My journalism work brought some wonderful books my way during this period. I absolutely loved Polly Samson’s ‘A Theatre for Dreamers’ that is set on the island of Hydra during the Leonard Cohen era and ‘Miss Austen’ by Gill Hornby that investigates the life of Jane Austen’s sister Cassandra. I am a huge Jane Austen fan and this is the first Austen adjacent novel that I’ve read that completely won my heart. Elaine Feeney is an amazing debut Irish writer who publishes her novel, ‘As You Were’, on the same date as me and it is a remarkable book – and Elaine is a remarkable woman too.
  5. The Truth Must Dazzle Gradually

  6. How’s life in lockdown did you discover any new skills?
    No new skills per se but I did become quite fond of power-washing the patio.
  7. What’s next for you, any new projects in the pipeline?
    I am working away on my third novel which feels very different to me than the first two which is thrilling and terrifying and I’m also starting a PhD in October at UEA which fills me with the exact same feeling!

    Follow Helen Cullen on Twitter and follow her website

You can buy ‘The Truth Must Dazzle Gradually’ on Amazon and is available to buy from good bookshops.

Helen Cullen Writers Tip

Helen CullenHelen Cullen’s debut novel,’The Lost Letters of William Woolf’ was published in 2018. Before writing, Helen started her career with Ireland’s national broadcaster, RTE (Ireland’s national broadcaster) where she worked in radio broadcasting before moving to London in 2010. She subsequently worked for companies such as the BBC and The Times before her most recent role in Google where she worked before signing her publishing contract. Helen was also shortlisted as Best Newcomer at this year’s Irish Books Awards.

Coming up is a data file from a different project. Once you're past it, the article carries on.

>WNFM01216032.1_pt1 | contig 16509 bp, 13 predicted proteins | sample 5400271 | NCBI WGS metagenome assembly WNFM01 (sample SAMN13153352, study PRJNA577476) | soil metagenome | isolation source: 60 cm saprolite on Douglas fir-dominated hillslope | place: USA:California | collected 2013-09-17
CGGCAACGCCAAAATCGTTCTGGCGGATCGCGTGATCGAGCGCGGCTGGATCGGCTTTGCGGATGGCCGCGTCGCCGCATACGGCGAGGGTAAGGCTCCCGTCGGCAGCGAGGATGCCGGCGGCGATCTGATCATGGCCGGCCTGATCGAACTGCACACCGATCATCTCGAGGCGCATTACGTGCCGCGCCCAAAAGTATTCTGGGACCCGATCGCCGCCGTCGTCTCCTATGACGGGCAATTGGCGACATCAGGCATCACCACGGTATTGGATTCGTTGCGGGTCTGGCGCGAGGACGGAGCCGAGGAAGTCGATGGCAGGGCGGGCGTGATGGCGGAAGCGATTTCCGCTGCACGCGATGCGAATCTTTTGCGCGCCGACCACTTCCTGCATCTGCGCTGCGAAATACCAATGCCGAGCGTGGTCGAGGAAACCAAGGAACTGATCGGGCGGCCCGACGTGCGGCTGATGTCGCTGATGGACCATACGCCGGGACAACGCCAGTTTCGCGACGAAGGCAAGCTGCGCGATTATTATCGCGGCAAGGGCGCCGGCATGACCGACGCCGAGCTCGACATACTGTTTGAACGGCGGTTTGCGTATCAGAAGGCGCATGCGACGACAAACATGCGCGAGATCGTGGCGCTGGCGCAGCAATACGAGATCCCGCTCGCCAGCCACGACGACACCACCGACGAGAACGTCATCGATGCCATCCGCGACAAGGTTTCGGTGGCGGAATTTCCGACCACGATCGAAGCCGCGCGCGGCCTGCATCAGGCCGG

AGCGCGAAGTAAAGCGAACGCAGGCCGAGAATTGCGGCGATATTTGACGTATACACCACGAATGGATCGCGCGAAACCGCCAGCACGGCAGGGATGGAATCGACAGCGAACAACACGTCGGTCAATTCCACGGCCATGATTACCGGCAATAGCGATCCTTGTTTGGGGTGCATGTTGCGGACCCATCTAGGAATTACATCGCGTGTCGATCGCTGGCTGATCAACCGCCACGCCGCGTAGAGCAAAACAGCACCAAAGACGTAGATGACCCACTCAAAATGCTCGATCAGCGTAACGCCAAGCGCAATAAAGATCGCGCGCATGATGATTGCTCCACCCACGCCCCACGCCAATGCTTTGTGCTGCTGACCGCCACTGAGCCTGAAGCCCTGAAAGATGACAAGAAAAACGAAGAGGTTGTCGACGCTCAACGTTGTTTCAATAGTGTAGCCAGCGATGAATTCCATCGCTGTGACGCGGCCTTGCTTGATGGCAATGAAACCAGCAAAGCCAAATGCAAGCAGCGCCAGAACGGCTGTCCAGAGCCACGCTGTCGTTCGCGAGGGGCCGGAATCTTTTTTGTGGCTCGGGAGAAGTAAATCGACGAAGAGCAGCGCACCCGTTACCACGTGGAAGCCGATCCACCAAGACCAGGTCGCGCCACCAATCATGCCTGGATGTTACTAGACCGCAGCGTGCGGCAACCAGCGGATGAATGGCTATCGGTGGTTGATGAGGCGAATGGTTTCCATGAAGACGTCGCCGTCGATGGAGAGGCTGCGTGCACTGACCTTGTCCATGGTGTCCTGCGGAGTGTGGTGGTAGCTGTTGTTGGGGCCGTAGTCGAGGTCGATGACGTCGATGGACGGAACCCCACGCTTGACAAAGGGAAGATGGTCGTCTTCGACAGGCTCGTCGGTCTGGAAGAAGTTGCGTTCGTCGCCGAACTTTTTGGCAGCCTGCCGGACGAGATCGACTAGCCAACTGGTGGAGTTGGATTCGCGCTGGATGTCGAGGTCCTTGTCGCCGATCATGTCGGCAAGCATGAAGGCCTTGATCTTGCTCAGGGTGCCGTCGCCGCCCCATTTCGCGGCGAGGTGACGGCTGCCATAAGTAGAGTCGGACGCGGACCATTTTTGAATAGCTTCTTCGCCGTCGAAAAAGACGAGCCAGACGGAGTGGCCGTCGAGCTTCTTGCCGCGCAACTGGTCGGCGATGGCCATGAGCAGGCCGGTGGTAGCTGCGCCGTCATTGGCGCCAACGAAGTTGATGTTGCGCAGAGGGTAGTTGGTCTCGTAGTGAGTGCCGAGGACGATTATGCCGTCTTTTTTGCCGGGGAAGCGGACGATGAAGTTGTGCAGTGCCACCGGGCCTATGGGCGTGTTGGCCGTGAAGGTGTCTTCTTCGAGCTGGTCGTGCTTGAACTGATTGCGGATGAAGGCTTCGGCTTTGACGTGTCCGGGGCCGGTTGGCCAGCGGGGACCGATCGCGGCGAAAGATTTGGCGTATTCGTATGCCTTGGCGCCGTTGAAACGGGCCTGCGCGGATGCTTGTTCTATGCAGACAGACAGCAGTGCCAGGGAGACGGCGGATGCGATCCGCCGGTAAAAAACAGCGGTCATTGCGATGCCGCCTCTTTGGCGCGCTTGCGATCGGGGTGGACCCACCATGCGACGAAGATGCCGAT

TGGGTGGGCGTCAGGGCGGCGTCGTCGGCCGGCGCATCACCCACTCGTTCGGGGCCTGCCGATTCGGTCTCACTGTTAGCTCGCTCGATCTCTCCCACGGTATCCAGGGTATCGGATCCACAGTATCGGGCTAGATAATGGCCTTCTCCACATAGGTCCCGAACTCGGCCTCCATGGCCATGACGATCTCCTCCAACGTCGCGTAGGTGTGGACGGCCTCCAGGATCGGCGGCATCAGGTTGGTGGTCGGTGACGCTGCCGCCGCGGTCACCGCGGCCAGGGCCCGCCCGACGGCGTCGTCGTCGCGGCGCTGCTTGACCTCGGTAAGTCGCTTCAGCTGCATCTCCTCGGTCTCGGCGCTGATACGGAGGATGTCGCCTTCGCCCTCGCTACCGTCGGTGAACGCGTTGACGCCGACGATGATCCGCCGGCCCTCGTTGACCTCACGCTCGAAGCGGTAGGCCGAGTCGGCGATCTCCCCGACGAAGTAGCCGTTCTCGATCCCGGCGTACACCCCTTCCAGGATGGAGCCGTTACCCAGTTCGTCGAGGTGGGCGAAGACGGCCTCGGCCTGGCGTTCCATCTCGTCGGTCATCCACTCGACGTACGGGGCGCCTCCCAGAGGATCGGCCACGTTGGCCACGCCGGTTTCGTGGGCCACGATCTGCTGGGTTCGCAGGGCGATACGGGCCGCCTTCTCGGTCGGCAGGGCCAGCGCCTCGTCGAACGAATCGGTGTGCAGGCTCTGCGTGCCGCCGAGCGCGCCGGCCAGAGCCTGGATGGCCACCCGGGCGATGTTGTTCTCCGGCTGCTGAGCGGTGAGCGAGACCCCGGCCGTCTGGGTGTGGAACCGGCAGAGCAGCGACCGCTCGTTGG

Today Helen shares her writing tips for aspiring authors.

I think the most helpful thing a writer can do to progress is to persevere on finishing a complete draft to the end – afterwards then you can work on polishing, designing and editing – but persevering to the end is often the biggest challenge so developing that stamina is so valuable.

Read more about Helen and her writing journey

Helen Cullen

Helen CullenHelen Cullen’s debut novel, ‘The Lost Letters of William Woolf’ was published in 2018. Before writing, Helen started her career with Ireland’s national broadcaster, RTE (Ireland’s national broadcaster) where she worked in radio broadcasting before moving to London in 2010. She subsequently worked for companies such as the BBC and The Times before her most recent role in Google where she worked before signing her publishing contract. Helen was also shortlisted as Best Newcomer at this year’s Irish Books Awards.